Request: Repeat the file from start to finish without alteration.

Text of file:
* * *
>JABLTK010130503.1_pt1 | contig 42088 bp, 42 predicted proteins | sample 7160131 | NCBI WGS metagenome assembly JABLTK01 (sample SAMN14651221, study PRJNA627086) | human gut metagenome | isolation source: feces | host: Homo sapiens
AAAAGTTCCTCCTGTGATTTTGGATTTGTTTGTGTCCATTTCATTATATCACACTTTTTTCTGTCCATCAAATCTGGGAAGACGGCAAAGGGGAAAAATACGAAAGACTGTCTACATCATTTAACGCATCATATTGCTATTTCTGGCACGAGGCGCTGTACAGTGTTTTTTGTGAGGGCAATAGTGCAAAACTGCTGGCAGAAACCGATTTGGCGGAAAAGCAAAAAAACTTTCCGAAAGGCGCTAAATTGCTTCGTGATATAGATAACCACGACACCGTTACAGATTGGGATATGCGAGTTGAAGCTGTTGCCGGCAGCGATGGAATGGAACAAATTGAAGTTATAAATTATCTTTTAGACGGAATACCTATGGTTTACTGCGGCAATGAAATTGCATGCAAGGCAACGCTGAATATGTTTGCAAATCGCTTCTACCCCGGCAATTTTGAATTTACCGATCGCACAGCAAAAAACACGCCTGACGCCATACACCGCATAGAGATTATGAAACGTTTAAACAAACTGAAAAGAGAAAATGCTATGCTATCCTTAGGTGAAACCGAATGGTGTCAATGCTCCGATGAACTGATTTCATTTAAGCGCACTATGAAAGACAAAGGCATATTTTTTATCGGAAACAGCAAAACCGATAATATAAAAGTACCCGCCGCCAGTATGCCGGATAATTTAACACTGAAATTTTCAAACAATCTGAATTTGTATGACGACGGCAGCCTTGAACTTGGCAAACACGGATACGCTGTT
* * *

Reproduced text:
>JABLTK010130503.1_pt1 | contig 42088 bp, 42 predicted proteins | sample 7160131 | NCBI WGS metagenome assembly JABLTK01 (sample SAMN14651221, study PRJNA627086) | human gut metagenome | isolation source: feces | host: Homo sapiens
AAAAGTTCCTCCTGTGATTTTGGATTTGTTTGTGTCCATTTCATTATATCACACTTTTTTCTGTCCATCAAATCTGGGAAGACGGCAAAGGGGAAAAATACGAAAGACTGTCTACATCATTTAACGCATCATATTGCTATTTCTGGCACGAGGCGCTGTACAGTGTTTTTTGTGAGGGCAATAGTGCAAAACTGCTGGCAGAAACCGATTTGGCGGAAAAGCAAAAAAACTTTCCGAAAGGCGCTAAATTGCTTCGTGATATAGATAACCACGACACCGTTACAGATTGGGATATGCGAGTTGAAGCTGTTGCCGGCAGCGATGGAATGGAACAAATTGAAGTTATAAATTATCTTTTAGACGGAATACCTATGGTTTACTGCGGCAATGAAATTGCATGCAAGGCAACGCTGAATATGTTTGCAAATCGCTTCTACCCCGGCAATTTTGAATTTACCGATCGCACAGCAAAAAACACGCCTGACGCCATACACCGCATAGAGATTATGAAACGTTTAAACAAACTGAAAAGAGAAAATGCTATGCTATCCTTAGGTGAAACCGAATGGTGTCAATGCTCCGATGAACTGATTTCATTTAAGCGCACTATGAAAGACAAAGGCATATTTTTTATCGGAAACAGCAAAACCGATAATATAAAAGTACCCGCCGCCAGTATGCCGGATAATTTAACACTGAAATTTTCAAACAATCTGAATTTGTATGACGACGGCAGCCTTGAACTTGGCAAACACGGATACGCTGTT